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Different pay-equity measures competing in Illinois Senate and House

Different pay-equity measures competing in Illinois Senate and House

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Closer Look Illinois New Laws 2015

Lawmakers appear on the House floor May 30, 2014, during session at the Illinois State Capitol in Springfield. After the close of the legislative session this year, state business associations foresee both positive and negative effects.

SPRINGFIELD — A plan to close the wage gap between men and women swept through the Illinois Legislature last year, but it met the veto of Republican Gov. Bruce Rauner.

Now, the measure is back — but with some competition.

Rep. Anna Moeller has introduced legislation mirroring last year's bill that would forbid employers from asking for salary histories.

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"If you are using prior wage information to base future wages on, you're carrying that discrepancy throughout a woman's lifespan," said Moeller, an Elgin Democrat. "A woman has to work 10 years longer than a man to make the same wages over her career. This is one way to get at that pervasive wage gap."

Another Democrat, Sen. Jennifer Bertino-Tarrant of Shorewood, introduced a competing plan that would remove fines for violators if they can show they're making progress toward closing the gap. Her plan has support from the business community, but Moeller said it's a step back from even existing law.

Supporters for both measures agreed that women and men still aren't equally paid, even though workplace discrimination based on gender has been illegal under federal law for a half-century.

The Illinois Equal Pay Act took effect in 2003. But a 2017 report from the National Partnership for Women and Families shows that women in Illinois are paid 79 percent of what men make. The gap only worsens for women of color: black women earn 63 percent, while Hispanic and Latina women earn 48 percent.

Barring demands for salary histories is based on the idea that a woman might not get the salary she deserves based on education or experience if it is tied to a past job in which she was unfairly underpaid. Massachusetts, Oregon, Delaware, California, Puerto Rico and a handful of cities have all approved a ban on the question.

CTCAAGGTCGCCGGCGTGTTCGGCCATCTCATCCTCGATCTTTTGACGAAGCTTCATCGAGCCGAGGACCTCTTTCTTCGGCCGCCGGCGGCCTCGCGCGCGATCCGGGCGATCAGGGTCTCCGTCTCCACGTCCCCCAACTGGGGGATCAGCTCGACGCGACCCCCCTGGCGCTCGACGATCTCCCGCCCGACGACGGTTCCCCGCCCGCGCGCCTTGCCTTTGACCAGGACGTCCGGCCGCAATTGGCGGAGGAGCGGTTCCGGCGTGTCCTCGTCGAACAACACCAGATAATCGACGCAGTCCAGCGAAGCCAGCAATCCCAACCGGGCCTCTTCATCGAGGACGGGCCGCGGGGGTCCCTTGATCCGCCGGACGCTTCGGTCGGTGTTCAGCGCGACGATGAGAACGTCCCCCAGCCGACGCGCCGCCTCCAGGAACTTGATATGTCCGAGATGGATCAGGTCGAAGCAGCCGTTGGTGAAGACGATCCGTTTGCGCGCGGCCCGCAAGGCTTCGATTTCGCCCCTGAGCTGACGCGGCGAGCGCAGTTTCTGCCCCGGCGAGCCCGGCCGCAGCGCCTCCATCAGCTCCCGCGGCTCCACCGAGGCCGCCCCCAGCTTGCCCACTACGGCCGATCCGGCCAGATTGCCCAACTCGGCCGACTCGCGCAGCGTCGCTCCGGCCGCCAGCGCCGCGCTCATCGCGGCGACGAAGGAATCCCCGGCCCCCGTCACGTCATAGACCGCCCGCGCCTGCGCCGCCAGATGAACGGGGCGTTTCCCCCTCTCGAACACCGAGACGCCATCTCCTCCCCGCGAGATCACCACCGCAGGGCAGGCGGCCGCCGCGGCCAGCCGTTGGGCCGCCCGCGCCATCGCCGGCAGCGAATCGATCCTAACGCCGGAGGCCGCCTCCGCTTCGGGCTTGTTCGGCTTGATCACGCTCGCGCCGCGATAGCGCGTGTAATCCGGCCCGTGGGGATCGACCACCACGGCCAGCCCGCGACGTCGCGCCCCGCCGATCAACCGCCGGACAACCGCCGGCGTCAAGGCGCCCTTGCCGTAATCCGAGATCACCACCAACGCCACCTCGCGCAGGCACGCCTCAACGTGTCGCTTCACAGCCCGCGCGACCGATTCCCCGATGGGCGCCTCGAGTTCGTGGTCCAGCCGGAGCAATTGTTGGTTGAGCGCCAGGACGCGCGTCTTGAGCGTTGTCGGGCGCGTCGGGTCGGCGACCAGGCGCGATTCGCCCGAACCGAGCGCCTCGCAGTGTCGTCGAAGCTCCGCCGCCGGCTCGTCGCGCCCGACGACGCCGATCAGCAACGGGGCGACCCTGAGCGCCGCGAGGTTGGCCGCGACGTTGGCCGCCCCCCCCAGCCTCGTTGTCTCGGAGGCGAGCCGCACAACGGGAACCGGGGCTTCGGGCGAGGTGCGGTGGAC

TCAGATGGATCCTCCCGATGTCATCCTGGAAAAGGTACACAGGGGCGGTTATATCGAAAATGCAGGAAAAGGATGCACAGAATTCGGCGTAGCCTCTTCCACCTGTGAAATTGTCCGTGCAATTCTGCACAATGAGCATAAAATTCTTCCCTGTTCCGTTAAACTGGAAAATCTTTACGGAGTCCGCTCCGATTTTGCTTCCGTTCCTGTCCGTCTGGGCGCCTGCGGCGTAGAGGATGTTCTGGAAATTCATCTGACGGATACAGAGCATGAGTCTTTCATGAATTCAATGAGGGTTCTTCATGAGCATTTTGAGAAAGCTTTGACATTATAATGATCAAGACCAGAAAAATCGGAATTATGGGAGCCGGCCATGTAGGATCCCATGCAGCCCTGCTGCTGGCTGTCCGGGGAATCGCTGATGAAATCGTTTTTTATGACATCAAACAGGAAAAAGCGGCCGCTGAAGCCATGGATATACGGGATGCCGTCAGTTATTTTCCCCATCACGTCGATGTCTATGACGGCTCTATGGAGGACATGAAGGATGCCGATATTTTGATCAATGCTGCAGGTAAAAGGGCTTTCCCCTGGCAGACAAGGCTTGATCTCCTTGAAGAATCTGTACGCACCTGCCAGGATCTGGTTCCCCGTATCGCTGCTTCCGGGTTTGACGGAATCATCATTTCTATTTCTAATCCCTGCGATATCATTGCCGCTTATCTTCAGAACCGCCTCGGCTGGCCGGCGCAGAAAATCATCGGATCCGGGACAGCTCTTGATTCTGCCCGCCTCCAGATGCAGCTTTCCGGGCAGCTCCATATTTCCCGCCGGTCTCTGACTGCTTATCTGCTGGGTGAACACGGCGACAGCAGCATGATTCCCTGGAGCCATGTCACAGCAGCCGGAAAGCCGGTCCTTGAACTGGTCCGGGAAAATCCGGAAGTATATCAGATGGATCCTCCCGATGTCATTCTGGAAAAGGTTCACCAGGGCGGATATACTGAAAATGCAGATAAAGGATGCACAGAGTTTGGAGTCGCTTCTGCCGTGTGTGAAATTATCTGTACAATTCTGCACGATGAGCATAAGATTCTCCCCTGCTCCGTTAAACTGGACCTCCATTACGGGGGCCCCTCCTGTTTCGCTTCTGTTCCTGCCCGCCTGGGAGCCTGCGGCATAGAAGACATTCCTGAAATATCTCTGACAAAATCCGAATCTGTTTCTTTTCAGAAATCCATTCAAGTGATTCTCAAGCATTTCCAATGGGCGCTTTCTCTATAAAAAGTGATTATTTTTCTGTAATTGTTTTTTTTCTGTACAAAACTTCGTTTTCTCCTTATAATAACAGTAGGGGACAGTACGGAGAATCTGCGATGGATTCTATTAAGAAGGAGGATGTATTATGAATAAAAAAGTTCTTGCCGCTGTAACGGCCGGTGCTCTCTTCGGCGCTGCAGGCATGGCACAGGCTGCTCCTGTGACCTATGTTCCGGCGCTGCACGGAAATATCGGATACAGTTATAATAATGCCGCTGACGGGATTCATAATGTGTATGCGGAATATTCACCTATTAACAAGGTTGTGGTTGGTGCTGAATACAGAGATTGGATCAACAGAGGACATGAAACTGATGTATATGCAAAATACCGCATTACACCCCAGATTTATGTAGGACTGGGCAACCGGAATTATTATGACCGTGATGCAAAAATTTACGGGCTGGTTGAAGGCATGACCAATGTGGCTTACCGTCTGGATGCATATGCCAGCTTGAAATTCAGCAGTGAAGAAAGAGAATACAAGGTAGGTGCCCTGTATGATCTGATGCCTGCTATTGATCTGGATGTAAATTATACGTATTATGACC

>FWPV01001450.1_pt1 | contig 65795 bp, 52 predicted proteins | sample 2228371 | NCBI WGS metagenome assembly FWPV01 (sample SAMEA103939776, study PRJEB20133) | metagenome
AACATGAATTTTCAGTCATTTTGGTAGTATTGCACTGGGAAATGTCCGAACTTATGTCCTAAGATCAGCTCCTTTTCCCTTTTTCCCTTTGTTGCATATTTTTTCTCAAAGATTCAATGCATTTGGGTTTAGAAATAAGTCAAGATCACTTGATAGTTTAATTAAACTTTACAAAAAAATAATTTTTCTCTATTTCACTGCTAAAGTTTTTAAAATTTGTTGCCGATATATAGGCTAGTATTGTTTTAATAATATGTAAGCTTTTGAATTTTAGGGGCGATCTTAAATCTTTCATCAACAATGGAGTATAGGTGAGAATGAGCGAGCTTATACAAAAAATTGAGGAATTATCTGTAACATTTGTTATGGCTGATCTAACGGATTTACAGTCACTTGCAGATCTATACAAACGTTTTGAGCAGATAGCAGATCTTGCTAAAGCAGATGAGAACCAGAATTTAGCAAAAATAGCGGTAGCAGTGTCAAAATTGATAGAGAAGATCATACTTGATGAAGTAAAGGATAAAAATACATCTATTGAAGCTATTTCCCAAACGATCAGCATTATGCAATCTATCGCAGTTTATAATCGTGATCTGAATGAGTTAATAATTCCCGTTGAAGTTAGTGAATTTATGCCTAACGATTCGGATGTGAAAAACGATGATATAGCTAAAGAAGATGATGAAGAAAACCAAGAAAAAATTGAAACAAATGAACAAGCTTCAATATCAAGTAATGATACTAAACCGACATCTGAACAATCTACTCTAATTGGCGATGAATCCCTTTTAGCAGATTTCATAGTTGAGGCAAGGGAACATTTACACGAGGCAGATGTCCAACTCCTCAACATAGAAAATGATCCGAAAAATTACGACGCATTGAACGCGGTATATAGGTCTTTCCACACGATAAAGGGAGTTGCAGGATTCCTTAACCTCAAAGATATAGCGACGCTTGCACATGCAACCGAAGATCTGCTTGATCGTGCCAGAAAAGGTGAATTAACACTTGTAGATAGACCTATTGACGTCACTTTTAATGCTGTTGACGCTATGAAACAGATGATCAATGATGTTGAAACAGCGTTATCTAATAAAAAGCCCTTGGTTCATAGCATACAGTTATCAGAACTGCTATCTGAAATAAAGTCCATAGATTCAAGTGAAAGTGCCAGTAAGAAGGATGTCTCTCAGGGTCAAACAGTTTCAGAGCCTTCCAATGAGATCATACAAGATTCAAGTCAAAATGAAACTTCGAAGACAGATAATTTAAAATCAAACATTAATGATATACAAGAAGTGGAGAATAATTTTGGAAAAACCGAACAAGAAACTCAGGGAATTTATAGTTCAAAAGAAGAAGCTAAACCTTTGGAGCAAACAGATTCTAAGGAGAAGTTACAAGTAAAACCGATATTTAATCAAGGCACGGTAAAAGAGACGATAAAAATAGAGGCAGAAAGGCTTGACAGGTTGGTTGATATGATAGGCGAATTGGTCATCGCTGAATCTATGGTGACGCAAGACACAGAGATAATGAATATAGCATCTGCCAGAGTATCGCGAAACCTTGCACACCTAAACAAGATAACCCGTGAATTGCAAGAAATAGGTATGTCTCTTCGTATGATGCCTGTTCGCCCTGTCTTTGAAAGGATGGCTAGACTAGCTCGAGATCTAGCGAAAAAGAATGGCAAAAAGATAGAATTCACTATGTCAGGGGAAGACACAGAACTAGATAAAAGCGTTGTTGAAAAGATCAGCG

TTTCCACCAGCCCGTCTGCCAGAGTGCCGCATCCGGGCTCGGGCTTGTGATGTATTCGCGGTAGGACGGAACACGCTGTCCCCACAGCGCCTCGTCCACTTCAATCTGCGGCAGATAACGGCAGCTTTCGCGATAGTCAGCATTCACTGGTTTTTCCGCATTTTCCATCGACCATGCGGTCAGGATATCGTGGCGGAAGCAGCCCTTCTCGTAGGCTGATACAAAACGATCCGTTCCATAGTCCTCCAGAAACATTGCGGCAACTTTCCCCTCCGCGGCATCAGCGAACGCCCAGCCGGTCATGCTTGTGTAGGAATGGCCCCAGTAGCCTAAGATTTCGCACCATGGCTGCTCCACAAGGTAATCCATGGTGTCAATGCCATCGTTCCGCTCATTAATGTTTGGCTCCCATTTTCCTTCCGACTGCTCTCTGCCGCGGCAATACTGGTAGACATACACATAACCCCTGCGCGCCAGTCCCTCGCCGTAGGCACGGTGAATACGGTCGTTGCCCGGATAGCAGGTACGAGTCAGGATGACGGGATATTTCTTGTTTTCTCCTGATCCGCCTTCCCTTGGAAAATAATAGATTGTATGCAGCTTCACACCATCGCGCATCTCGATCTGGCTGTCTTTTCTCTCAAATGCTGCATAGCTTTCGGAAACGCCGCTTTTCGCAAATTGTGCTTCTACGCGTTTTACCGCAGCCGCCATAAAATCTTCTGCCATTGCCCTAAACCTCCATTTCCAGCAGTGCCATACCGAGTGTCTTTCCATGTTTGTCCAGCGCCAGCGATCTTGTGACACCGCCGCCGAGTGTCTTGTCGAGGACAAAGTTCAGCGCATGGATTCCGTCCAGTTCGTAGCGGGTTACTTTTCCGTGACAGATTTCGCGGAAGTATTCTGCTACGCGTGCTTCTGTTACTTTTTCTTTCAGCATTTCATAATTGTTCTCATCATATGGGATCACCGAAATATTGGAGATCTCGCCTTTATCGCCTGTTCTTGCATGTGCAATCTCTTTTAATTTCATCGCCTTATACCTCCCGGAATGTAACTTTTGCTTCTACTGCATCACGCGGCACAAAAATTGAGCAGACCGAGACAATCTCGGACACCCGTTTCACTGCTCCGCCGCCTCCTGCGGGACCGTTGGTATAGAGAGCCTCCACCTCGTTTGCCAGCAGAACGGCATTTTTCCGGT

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The Illinois Equal Pay Act requires men and women to be paid the same for similar work. Violators must pay the disputed difference in back-pay plus interest and could face a fine of up to $2,500. Moeller said her proposal strengthens that law by boosting fines to be up to $10,000. Employers can ask for salary histories if it is a matter of public record or if the applicant is a current employee applying for another position within the company.

Bertino-Tarrant voted for Moeller's wage equity plan in the Senate last year. This year, she's introduced a plan that she thinks can secure the Republican governor's signature.

"My goal is to solve the problem," said Bertino-Tarrant. "We want to make sure people are being paid based on their ability. I think I provide a more bipartisan solution."

Her measure protects employers from lawsuits — or accompanying back-pay or fines — if they complete a self-evaluation plan of their pay practices and demonstrate they have made "progress" toward closing the pay gap. The state Department of Labor would determine progress.

The self-evaluation provision is included in the Massachusetts law, to which Rauner pointed in his veto message. It also represents the compromise sought last year on Moeller's legislation by the Illinois Retail Merchants Association, according to president and CEO Rob Karr. The Moeller fines would be "excessive," he said, noting that only a small fraction of companies has been found in violation of the equal-pay law.

Moeller said that idea moves the state backward, undermining current law.

"If companies are not paying their female employees the same for equal work, they should be liable for that," she said.

The bills are HB4163 and SB3100.


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